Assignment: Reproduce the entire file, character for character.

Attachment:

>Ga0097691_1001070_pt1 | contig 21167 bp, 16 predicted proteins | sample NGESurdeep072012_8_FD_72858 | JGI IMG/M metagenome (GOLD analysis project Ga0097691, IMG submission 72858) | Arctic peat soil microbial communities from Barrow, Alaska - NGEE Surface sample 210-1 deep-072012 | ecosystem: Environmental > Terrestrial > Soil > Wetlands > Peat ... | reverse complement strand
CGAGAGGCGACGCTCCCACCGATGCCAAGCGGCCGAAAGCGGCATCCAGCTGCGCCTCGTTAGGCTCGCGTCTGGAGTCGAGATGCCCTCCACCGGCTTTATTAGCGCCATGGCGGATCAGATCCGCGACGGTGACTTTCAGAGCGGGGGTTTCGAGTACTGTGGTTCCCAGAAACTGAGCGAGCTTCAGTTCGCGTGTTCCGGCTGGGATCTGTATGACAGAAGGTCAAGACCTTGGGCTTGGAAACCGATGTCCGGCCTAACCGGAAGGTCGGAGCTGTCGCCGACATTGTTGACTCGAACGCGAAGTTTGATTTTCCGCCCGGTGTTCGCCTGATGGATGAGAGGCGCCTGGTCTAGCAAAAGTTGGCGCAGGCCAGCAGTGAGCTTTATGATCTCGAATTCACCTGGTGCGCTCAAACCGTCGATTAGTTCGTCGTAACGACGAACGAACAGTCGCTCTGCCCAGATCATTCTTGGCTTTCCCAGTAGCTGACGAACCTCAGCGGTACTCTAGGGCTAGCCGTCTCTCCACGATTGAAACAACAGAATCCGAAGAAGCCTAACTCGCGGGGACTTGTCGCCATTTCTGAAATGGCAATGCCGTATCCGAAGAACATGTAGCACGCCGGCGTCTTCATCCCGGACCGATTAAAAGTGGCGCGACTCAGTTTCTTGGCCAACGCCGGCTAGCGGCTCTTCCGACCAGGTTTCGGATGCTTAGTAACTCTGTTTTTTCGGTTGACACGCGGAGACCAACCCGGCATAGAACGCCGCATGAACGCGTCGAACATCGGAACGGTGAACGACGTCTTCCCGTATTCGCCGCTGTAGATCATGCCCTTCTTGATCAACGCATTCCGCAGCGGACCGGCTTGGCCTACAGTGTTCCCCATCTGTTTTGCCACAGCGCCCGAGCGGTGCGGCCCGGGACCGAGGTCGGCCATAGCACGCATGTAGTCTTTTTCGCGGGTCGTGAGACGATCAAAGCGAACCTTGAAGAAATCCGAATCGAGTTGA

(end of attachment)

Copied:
>Ga0097691_1001070_pt1 | contig 21167 bp, 16 predicted proteins | sample NGESurdeep072012_8_FD_72858 | JGI IMG/M metagenome (GOLD analysis project Ga0097691, IMG submission 72858) | Arctic peat soil microbial communities from Barrow, Alaska - NGEE Surface sample 210-1 deep-072012 | ecosystem: Environmental > Terrestrial > Soil > Wetlands > Peat ... | reverse complement strand
CGAGAGGCGACGCTCCCACCGATGCCAAGCGGCCGAAAGCGGCATCCAGCTGCGCCTCGTTAGGCTCGCGTCTGGAGTCGAGATGCCCTCCACCGGCTTTATTAGCGCCATGGCGGATCAGATCCGCGACGGTGACTTTCAGAGCGGGGGTTTCGAGTACTGTGGTTCCCAGAAACTGAGCGAGCTTCAGTTCGCGTGTTCCGGCTGGGATCTGTATGACAGAAGGTCAAGACCTTGGGCTTGGAAACCGATGTCCGGCCTAACCGGAAGGTCGGAGCTGTCGCCGACATTGTTGACTCGAACGCGAAGTTTGATTTTCCGCCCGGTGTTCGCCTGATGGATGAGAGGCGCCTGGTCTAGCAAAAGTTGGCGCAGGCCAGCAGTGAGCTTTATGATCTCGAATTCACCTGGTGCGCTCAAACCGTCGATTAGTTCGTCGTAACGACGAACGAACAGTCGCTCTGCCCAGATCATTCTTGGCTTTCCCAGTAGCTGACGAACCTCAGCGGTACTCTAGGGCTAGCCGTCTCTCCACGATTGAAACAACAGAATCCGAAGAAGCCTAACTCGCGGGGACTTGTCGCCATTTCTGAAATGGCAATGCCGTATCCGAAGAACATGTAGCACGCCGGCGTCTTCATCCCGGACCGATTAAAAGTGGCGCGACTCAGTTTCTTGGCCAACGCCGGCTAGCGGCTCTTCCGACCAGGTTTCGGATGCTTAGTAACTCTGTTTTTTCGGTTGACACGCGGAGACCAACCCGGCATAGAACGCCGCATGAACGCGTCGAACATCGGAACGGTGAACGACGTCTTCCCGTATTCGCCGCTGTAGATCATGCCCTTCTTGATCAACGCATTCCGCAGCGGACCGGCTTGGCCTACAGTGTTCCCCATCTGTTTTGCCACAGCGCCCGAGCGGTGCGGCCCGGGACCGAGGTCGGCCATAGCACGCATGTAGTCTTTTTCGCGGGTCGTGAGACGATCAAAGCGAACCTTGAAGAAATCCGAATCGAGTTGA